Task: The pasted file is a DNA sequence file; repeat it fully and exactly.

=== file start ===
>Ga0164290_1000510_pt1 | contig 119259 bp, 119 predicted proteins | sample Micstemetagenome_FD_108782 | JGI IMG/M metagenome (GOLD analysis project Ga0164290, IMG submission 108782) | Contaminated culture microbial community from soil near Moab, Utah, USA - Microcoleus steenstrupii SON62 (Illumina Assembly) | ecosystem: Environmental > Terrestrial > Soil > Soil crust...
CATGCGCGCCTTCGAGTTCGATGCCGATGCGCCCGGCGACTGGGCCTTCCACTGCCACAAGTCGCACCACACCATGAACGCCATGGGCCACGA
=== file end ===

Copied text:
>Ga0164290_1000510_pt1 | contig 119259 bp, 119 predicted proteins | sample Micstemetagenome_FD_108782 | JGI IMG/M metagenome (GOLD analysis project Ga0164290, IMG submission 108782) | Contaminated culture microbial community from soil near Moab, Utah, USA - Microcoleus steenstrupii SON62 (Illumina Assembly) | ecosystem: Environmental > Terrestrial > Soil > Soil crust...
CATGCGCGCCTTCGAGTTCGATGCCGATGCGCCCGGCGACTGGGCCTTCCACTGCCACAAGTCGCACCACACCATGAACGCCATGGGCCACGA